Eurostat: Croatia at Top of European Union in Number of Temporary Employees

Lauren Simmonds



The Republic of Croatia is at the very top of the list of European Union countries in terms of the number of temporary employees, according to a new Eurostat survey for the year 2019.

As Novac writes on the 20th of June, 2020, as many as 18 percent of Croats, in the total number of employees working with temporary employment contracts, seasonally or through an employment agency. The share of temporary workers is higher only in Spain (24 percent), Poland (21 percent) and in Portugal (19 percent).

At the same time, Croatia is the only country in the whole of the European Union in which significantly more Croats are employed in temporary work positions compared to foreign nationals working in Croatia. In other words, out of one hundred employees born in Croatia, 18 of them are employed in temporary positions, while when it comes to the same number of employed foreigners (born outside of Croatia and the EU) only 14 of them work temporarily.

This is a completely reverse trend when compared to all other European Union countries in which, on average, almost a quarter (22 percent) of foreign nationals work in temporary positions and 13 percent of the domicile population are employed.

The trend of high temporary (or occasional) employment of Croatian nationals can be partly explained by the fact that European statisticians take the data for seasonal jobs into their calculations. Namely, a large number of Croats are employed exclusively during the summer tourist season, mostly in the catering, tourism and hospitality sector.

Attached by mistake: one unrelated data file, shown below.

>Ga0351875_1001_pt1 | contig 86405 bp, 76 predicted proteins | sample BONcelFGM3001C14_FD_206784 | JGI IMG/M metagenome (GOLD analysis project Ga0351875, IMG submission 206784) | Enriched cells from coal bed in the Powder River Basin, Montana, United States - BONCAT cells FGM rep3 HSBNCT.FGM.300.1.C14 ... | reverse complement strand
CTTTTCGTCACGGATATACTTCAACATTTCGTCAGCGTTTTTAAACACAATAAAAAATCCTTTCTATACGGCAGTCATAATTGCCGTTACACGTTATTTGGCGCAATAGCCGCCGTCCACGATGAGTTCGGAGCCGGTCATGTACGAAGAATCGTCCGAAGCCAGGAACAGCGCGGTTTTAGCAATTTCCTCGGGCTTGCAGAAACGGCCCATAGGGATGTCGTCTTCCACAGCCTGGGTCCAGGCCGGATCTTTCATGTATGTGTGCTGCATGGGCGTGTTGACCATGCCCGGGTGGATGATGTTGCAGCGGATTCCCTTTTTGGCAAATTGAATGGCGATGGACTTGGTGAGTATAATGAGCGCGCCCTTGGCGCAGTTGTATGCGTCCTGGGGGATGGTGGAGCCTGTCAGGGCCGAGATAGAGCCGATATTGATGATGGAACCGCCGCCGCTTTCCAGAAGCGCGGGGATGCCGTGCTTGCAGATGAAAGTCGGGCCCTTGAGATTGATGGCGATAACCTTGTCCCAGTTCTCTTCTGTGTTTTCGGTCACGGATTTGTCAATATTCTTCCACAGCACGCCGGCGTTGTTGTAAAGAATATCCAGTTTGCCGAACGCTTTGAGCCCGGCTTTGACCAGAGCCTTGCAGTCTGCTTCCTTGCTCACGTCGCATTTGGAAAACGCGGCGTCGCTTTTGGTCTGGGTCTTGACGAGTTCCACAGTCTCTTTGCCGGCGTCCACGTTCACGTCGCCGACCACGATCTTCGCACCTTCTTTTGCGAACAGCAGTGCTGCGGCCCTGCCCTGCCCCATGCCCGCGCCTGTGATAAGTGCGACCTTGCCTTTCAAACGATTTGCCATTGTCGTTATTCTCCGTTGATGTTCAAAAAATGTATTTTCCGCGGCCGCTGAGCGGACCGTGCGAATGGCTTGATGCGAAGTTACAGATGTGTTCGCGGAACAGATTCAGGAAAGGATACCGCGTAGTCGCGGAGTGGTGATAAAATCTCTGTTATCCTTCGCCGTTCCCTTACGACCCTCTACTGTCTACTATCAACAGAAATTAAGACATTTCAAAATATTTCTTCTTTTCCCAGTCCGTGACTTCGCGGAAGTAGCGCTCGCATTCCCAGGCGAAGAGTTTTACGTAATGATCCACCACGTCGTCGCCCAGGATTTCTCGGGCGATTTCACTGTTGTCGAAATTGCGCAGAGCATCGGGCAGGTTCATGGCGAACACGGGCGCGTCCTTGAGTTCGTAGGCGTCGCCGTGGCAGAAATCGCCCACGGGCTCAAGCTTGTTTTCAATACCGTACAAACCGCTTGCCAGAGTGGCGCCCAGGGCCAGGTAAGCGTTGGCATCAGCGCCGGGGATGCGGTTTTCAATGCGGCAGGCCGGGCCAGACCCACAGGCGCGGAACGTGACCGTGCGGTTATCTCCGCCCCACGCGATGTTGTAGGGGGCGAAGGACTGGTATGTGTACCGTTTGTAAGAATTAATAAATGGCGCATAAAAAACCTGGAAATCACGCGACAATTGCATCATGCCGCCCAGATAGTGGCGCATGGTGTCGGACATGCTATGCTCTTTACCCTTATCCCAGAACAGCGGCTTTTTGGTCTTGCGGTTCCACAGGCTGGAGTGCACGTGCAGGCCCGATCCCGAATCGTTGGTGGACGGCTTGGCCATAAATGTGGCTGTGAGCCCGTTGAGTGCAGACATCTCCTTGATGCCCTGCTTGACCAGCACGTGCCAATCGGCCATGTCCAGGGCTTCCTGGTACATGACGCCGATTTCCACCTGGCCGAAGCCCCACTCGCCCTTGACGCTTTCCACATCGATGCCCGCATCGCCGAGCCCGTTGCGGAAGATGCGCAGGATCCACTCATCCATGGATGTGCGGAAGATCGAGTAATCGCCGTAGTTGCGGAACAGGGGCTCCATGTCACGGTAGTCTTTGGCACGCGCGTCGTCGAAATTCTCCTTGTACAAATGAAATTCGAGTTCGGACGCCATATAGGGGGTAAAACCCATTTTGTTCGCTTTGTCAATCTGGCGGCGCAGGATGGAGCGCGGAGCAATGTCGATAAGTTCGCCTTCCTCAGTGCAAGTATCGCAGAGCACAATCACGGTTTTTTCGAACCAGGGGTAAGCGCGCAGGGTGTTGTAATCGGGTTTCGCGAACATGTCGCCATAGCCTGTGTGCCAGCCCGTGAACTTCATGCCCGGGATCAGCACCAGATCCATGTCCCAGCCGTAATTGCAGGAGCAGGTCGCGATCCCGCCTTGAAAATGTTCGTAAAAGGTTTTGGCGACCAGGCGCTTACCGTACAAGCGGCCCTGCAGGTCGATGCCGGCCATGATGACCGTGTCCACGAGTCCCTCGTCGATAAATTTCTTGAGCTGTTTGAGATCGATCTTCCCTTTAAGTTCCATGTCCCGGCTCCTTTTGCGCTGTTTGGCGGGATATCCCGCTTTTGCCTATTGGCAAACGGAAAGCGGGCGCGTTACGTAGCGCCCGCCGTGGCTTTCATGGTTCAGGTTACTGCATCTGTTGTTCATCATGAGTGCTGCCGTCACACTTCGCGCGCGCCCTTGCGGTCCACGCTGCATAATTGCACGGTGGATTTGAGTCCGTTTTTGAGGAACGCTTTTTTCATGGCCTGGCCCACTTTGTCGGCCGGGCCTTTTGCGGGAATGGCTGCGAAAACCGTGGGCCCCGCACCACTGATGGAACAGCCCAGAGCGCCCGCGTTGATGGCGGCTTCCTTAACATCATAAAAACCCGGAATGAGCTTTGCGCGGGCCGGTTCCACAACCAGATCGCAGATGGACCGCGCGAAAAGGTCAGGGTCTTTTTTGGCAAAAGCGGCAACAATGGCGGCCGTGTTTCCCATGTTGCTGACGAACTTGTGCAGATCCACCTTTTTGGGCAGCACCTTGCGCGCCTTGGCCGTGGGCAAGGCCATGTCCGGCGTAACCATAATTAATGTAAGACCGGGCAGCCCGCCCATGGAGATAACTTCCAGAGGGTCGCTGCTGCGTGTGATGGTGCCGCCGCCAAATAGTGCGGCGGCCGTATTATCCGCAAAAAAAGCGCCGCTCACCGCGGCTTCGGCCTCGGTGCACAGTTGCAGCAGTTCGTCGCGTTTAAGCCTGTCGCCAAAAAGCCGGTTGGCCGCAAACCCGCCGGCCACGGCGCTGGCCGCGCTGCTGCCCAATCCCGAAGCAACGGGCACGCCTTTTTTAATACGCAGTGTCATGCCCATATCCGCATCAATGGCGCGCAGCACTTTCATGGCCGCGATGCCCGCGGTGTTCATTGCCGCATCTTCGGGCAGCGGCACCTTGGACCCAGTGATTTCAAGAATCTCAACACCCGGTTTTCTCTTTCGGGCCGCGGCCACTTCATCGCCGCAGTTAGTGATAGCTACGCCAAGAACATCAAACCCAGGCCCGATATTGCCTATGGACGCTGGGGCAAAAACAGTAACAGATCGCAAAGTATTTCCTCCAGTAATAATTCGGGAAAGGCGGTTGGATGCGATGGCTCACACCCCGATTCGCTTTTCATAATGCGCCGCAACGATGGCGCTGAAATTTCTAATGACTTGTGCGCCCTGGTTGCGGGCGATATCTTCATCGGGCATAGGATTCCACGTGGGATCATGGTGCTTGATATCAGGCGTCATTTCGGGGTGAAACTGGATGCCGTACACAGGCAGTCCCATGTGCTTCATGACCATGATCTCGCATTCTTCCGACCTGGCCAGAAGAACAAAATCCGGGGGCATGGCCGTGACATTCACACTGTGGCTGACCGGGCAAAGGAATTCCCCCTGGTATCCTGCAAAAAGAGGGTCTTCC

As far as European Union countries in Croatia’s immediate area are concerned, Eurostat’s report shows that the share of temporarily employed Italians stands at 16 percent, Slovenes 12 percent, and Hungarians a little more than five percent. The share of foreigners employed on temporary contracts in Italy is over 20 percent, in Slovenia almost 15 percent, and in Hungary a little more than 10 percent.

Germany, Slovenia, the Czech Republic and Malta, for example, all have a similar share of foreign temporary workers as Croatia does (all at around 15 percent). However, a smaller percentage of the domicile population in those countries work in temporary jobs. 11 percent in Slovenia do so, nine percent in Germany, seven percent in the Czech Republic and five percent in Malta.

On the other hand, the largest share of those born outside the European Union and who are employed on temporary contracts is in Poland (53 percent), followed by Spain (38 percent), Cyprus (33 percent), Portugal (29 percent), Sweden (26 percent) and the Netherlands (25 percent).

The lowest share, on the other hand, was recorded in Estonia (2 percent), followed by Latvia (4 percent), Austria (8 percent) and Ireland (10 percent). However, in all these countries, the employment of the domicile population on temporary contracts is either lower or at the same level.

According to the explanation, the Eurostat survey serves, among other things, to compare the position of migrants in relation to the domicile population, but also to monitor the success of European Union policies in regard to the integration of migrants.

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